Web 2.0, Empowerment and Medicine
It’s not just about Google anymore. Something called Web 2.0 is changing the way you can find healthcare information using your computer. If you haven’t heard of it you might take a little time to browse, chat, twitter, and text.
Some of my favorite ‘portal’ websites for tracking mainstream health interests include Web MD, the Centers for Disease Control (CDC), MEDLINEplus, and HealthDay. (It isn’t all gloomy reporting, either. Today’s wonderfully quirky headline : In High-Stakes Stock Trading, Finger Length Matters Study finds testosterone exposure in womb creates long ring finger, financial success.)
At each of these sites, you can follow condition specific research, for example new studies on diabetes, rheumatoid arthritis, or Alzheimer’s. Additionally, many of these sites have RSS you can subscribe to which notifies you when new articles are posted.
No one values your life as much as you do.
Web 2.0 takes the whole portal or ‘information aggregation’ process a step further. If you’ve ever looked anything up on a wiki site such as Wikipedia, then you know something about Web 2.0. The new generation websites leverage and publish information that people living with various conditions have researched for themselves.
Patients compare doctors, treatments, studies, drug trials, and sources of data. Unlike first-generation condition support websites, Web 2.0 sites have contributors who often work together like other researchers do; it’s just that these researchers are living with the conditions they are trying to understand in time to help themselves.
They’re not doctors, but their literacy, urgency, and experiences make compelling reading.
Sites like e-patients.net feature white papers, reviews of patient advocacy, and positive living focus. (This week featuring physician Stanley Feld’s, “The role of patients with chronic diseases and their physicians must be clear to both patients and physicians. Physicians are coaches. Patients are players.”)
I read The Health Care Blog for its coverage and analysis of the politics of healthcare, and the fact that it is a virtual linkfest to things I would likely not have otherwise encountered. (The Wall Street Journal has a healthcare blog? Who knew? And, it’s good!)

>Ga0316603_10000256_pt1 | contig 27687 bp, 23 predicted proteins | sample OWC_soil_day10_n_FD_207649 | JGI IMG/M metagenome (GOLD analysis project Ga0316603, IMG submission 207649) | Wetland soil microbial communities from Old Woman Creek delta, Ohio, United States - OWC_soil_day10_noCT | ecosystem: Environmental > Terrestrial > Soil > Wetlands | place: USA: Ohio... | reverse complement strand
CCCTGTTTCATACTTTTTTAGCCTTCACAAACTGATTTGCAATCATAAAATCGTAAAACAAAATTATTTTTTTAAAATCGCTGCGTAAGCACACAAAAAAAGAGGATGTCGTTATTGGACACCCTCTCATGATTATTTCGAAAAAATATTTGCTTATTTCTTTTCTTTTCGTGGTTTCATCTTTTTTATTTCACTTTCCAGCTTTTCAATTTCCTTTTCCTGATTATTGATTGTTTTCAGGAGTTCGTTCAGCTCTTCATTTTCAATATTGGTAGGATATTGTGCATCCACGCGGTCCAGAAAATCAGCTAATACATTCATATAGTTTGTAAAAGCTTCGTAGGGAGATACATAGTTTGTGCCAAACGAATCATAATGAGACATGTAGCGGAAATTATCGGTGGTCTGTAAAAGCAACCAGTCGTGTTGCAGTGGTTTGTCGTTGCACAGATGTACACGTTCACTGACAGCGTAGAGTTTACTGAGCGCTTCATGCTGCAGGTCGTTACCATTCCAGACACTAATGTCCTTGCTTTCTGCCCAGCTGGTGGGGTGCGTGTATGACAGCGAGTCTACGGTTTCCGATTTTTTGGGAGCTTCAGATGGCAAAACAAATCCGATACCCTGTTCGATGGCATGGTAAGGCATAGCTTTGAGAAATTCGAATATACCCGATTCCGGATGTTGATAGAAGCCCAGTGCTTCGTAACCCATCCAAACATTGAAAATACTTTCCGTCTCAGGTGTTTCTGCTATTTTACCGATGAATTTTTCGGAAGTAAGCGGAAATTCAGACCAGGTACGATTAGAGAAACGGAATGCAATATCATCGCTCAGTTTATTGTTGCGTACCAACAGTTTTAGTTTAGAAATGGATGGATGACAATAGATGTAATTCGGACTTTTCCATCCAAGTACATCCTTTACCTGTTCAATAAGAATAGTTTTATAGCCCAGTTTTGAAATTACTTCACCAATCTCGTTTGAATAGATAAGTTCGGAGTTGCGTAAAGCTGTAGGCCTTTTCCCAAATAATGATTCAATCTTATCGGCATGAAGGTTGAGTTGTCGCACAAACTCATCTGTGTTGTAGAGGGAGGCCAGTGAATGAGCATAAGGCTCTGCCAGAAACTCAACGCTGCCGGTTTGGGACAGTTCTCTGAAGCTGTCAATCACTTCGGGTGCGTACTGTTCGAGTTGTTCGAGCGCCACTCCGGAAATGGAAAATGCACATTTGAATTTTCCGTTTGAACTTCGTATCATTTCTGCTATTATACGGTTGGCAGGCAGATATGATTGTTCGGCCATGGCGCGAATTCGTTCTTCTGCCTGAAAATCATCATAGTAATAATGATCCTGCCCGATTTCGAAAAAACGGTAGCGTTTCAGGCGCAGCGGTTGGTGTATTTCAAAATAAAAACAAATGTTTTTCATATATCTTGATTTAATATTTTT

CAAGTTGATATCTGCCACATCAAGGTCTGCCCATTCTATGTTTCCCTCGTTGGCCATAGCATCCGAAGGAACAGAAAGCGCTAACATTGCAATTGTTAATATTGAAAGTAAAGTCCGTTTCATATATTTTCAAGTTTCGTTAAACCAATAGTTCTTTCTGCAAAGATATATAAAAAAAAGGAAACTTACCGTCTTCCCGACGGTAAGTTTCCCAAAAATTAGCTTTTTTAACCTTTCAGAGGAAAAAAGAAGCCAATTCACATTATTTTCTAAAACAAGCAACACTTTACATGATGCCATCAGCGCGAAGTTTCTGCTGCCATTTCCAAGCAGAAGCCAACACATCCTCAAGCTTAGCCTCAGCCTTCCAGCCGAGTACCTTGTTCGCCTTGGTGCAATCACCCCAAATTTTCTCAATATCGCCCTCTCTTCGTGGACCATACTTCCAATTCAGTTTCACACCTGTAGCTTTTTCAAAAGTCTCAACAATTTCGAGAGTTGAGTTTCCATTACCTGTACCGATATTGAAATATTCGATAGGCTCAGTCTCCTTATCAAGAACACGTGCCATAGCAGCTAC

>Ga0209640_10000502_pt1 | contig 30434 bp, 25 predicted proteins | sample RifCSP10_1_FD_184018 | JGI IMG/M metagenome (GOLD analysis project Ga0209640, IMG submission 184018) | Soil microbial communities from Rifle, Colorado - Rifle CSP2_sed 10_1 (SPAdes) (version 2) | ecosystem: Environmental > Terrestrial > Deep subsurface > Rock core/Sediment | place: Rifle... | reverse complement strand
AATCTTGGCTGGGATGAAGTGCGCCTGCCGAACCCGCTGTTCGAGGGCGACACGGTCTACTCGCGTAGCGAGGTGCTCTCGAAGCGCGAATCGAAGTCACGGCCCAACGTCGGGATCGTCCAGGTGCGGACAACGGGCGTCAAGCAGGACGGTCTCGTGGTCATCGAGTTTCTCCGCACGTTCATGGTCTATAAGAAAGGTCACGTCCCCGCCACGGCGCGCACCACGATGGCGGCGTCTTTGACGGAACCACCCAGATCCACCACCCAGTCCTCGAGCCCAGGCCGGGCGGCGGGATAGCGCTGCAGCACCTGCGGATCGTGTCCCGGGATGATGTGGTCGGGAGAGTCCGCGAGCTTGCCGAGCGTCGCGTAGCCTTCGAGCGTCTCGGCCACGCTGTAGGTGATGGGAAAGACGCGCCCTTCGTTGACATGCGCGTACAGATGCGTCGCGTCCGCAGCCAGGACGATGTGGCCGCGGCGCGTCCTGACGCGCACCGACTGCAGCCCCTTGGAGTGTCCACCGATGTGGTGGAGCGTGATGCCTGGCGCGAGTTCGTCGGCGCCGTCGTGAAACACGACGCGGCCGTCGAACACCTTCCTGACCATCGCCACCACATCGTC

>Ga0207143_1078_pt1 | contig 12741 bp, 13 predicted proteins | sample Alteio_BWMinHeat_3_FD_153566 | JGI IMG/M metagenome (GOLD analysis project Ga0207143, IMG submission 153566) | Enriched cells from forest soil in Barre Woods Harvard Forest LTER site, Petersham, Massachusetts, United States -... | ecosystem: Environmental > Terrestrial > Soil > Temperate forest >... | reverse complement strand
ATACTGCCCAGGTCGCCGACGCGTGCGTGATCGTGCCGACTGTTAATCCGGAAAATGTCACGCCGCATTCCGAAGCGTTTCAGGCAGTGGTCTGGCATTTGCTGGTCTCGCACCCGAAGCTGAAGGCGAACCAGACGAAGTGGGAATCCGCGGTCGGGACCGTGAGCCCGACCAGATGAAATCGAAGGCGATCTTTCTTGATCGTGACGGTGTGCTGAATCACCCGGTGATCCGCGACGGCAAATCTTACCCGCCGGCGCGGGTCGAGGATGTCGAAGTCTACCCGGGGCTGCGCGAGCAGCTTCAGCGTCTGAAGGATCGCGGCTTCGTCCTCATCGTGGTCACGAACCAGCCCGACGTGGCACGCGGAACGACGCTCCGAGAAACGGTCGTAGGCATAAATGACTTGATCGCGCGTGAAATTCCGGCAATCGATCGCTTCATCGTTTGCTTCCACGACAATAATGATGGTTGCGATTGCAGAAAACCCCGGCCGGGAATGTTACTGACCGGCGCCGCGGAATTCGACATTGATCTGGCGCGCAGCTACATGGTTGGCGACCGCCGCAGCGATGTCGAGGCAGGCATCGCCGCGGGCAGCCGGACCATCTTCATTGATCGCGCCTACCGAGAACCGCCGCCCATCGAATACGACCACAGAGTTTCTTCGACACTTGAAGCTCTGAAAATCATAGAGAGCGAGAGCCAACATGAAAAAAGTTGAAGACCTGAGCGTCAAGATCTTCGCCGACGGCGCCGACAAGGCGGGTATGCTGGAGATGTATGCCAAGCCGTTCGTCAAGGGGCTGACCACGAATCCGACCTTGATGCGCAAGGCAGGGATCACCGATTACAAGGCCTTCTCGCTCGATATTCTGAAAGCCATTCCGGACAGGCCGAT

The focus at ACOR is cancer and oncology: “The heart of ACOR is a large collection of cancer-related Internet mailing lists, which delivered over 1.5 million e-mail messages last week to subscribers across the globe. In addition to supporting the mailing lists, ACOR develops and hosts state-of-the-art Internet-based knowledge systems that allow the public to find and use credible information relevant to their illness.”
These people-centered living-with-a-condition sites pool sources and resources in a way that changes the balance of power by changing the patient’s relationship to the care delivery system. Addressing and reducing the sense of helplessness is one of the strongest responses to stress we can willingly engage.
All of this comes with a word of warning of course. The Internet is no place to be gullible or naïve. Don’t give out personal information of any sort, ask your physician about the opinions and sources you see online, and take care to look into whether sites are receiving grants from foundations such as the Robert Johnson Woods Foundation or other reliable or nationally known funding sources. There have been cases on other sites of spoofing, where person’s pretending to have the issue at hand foist drama and heartache on other participants.
Be wise and be wary, and empower yourself with research.
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© 2011, The Magazine of Yoga, LLC.